Our clients are interested in how shared mobility can help normalise life without the need to own a car (or multiple cars). Reducing car ownership and car use supports more liveable communities not dominated by the noise, speed, and severance of heavy road traffic where people want to live, work, and play. 

In the following sections, I’ve highlighted ‘How shared mobility can help’ and ‘How can we maximise the benefits of shared mobility’.

How shared mobility can help

Shared mobility includes a range of services which can be accessed on a trip-by-trip basis, where travel by public transport, walking or cycling is more difficult or not practical. The addition to public transport, walking and cycling, of car clubs and shared micro-mobility, provided at scale, provides a range of vehicles to cover the full range of typical trips made by many people across the UK, without the need to own a car. Significant health, air quality, congestion relief, and carbon benefits can be achieved through this approach.

Car clubs provide access to a vehicle, paid for on a trip-by-trip basis, without a long-term commitment. CoMoUK research over the years has proven that car club membership reduces car use and car ownership, with each car club vehicle replacing 20 private cars (imagine how this could look on your street). 

As a car owner, I feel car use is encouraged. It makes financial sense to use the vehicle, as the apparent costs per trip only include parking, which may be free, and exclude regular costs of fuel and annual costs such as insurance, tax, maintenance, and vehicle depreciation. As a car club user, the total cost for each trip can be compared to alternatives, and the automatic reliance on the car is removed.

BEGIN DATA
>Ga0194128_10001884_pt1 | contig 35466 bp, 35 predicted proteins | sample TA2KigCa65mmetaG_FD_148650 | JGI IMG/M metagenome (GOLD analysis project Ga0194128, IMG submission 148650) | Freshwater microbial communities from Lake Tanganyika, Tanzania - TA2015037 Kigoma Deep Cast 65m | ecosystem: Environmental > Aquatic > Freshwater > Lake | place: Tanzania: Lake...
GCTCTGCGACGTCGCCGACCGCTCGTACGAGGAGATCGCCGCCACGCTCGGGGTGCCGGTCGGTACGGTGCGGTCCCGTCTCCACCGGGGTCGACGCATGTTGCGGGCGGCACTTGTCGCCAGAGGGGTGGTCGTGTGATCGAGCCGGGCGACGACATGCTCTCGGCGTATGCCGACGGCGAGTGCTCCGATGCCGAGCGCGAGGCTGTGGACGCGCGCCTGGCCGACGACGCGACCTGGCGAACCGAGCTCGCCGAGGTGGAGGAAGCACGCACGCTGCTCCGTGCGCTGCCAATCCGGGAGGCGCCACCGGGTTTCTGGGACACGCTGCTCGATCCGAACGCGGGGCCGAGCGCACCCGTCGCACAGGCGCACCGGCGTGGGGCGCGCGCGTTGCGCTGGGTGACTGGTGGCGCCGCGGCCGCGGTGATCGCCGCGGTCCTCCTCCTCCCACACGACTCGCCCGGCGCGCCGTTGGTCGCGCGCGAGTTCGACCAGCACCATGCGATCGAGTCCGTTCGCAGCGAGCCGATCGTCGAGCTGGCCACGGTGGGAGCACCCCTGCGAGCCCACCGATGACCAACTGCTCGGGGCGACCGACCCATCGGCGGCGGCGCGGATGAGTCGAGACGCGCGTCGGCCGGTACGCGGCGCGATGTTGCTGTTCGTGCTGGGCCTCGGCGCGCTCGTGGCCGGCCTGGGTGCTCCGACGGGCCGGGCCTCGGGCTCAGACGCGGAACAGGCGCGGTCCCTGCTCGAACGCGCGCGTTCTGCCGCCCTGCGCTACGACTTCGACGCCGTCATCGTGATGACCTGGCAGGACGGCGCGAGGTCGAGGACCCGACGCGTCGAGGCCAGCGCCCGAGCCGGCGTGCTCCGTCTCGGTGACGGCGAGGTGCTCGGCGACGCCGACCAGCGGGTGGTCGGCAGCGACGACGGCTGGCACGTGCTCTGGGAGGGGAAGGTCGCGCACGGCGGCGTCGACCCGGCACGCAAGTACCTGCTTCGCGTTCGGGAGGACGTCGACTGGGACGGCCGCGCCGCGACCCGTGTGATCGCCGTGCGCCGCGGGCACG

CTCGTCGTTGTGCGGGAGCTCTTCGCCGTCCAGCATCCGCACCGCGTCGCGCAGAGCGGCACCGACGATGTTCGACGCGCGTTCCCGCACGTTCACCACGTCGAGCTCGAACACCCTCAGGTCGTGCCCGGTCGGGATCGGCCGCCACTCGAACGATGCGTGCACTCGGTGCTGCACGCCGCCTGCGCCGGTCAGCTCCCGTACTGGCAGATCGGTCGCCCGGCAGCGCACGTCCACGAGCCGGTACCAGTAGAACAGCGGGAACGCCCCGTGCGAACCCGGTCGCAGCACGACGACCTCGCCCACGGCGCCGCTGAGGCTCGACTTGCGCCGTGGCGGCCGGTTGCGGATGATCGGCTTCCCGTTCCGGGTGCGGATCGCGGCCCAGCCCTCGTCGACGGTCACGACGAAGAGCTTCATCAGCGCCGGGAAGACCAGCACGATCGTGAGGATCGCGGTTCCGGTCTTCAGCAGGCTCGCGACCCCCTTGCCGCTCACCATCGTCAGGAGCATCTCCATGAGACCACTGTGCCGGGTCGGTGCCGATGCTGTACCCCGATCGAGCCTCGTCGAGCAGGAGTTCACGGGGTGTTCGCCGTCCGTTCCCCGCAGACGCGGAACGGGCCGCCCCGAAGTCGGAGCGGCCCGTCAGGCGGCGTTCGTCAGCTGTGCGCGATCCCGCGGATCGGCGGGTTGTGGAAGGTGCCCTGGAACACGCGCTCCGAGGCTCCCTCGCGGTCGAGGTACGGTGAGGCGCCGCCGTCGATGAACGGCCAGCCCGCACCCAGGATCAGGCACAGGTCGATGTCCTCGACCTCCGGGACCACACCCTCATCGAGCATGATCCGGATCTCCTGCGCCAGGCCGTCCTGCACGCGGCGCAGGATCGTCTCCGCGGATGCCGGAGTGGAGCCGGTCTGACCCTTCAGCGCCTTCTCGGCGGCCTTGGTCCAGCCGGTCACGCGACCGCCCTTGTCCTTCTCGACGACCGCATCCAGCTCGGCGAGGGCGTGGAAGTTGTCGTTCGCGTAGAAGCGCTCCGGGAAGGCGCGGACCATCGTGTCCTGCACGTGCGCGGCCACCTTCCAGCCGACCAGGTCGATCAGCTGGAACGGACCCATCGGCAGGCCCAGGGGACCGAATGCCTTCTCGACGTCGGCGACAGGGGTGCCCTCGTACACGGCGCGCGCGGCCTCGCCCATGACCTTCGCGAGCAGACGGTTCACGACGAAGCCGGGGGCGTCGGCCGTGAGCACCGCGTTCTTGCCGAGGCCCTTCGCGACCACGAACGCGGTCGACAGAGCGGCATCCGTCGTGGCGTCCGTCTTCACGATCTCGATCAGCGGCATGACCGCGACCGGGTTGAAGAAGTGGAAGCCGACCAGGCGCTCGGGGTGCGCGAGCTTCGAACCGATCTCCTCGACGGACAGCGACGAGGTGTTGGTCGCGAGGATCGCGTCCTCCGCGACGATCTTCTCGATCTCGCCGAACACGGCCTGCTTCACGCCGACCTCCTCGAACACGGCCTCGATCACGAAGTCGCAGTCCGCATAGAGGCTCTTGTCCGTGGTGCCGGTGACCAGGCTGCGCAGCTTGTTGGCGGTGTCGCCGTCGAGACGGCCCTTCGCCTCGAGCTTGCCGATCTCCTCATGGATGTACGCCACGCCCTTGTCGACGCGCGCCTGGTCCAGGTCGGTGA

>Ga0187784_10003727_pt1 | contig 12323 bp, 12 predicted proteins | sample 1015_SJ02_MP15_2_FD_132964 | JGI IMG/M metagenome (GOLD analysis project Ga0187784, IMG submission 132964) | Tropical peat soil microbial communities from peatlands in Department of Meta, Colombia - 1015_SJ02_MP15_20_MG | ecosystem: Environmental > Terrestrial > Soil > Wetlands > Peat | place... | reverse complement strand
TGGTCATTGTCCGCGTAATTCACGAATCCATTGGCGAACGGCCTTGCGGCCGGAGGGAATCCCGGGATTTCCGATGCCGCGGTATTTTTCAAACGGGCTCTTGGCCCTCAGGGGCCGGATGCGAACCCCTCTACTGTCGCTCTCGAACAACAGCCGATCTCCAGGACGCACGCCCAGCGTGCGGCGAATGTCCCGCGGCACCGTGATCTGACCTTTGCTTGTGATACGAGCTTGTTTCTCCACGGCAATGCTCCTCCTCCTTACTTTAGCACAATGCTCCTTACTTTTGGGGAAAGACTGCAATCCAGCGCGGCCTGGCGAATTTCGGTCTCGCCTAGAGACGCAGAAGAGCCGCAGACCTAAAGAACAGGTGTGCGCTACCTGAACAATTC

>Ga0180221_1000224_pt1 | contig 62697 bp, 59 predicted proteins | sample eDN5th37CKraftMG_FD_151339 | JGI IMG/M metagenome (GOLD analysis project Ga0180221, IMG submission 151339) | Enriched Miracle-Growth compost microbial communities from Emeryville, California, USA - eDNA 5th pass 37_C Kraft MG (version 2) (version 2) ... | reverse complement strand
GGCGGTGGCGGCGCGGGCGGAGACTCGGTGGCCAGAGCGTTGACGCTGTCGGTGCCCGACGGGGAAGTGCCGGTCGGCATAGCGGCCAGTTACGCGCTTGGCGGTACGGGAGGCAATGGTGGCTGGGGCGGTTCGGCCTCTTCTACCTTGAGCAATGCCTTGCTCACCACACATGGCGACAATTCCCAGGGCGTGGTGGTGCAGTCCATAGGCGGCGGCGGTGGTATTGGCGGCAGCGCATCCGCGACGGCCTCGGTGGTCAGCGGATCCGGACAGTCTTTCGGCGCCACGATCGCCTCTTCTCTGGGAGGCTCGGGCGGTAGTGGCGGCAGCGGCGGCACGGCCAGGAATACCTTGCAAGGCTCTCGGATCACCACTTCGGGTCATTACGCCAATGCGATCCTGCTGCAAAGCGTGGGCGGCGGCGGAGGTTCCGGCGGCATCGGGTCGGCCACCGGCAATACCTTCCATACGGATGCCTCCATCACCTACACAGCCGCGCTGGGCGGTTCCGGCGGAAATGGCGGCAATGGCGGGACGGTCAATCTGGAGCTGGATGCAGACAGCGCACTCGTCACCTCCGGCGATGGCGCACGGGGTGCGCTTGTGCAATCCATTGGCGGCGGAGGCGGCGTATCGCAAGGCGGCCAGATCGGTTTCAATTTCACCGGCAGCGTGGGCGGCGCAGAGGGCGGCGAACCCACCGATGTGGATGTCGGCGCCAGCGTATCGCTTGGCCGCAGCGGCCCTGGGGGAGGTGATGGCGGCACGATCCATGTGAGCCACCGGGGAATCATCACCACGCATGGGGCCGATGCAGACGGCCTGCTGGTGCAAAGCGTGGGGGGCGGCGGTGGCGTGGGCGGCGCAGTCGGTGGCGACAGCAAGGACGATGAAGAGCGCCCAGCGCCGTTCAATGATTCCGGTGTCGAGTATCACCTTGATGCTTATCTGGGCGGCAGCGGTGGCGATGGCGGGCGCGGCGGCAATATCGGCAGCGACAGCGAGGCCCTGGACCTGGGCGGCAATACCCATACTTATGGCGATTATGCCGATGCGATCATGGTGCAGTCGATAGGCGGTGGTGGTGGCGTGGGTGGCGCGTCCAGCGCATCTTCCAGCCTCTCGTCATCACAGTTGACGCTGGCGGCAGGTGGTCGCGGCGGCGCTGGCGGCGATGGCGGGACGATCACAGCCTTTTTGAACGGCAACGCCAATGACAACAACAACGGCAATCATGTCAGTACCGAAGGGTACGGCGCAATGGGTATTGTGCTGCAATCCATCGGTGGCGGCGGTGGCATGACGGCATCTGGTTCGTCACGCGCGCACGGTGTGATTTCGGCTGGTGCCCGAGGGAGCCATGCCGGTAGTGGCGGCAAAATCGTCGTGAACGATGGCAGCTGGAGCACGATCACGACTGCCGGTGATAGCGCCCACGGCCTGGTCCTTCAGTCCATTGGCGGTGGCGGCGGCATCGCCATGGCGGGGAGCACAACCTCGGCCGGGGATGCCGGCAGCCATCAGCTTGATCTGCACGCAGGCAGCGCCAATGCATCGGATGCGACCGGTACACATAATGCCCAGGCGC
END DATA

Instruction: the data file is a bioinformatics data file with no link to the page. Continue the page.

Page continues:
Bike share provides access to bikes and e-bikes, allowing access to cycling both for people who don’t own a bike and also facilitates first- and last-mile trips connecting to public transport. CoMoUK research highlights that across the UK, over half of bike share users would have made their last trip by car if bike share was not available.

Shared e-scooters, while still currently subject to government trials, are showing promising results from emerging research. For example, in the Solent area, e-scooters in Portsmouth, Southampton, and the Isle of Wight showed more than two rides per vehicle per day and 283,000 car trips replaced by an e-scooter trip. 

How can we maximise the benefits of shared mobility?

  1. Scale
    There are currently just over 4,800 car club cars (excluding Peer to Peer cars) being used by almost 800,000 members, compared to 32 million privately registered cars.

    There are currently just over 25,000 bike share bikes being used by 2.8 million members, one bike for every 2,600 people across the UK.

    Some excellent work is being carried out by local authorities and private operators, but the key to maximising the benefits is greater access to and provision of shared mobility, both expanding existing services and adding services in new locations.

  2. Working together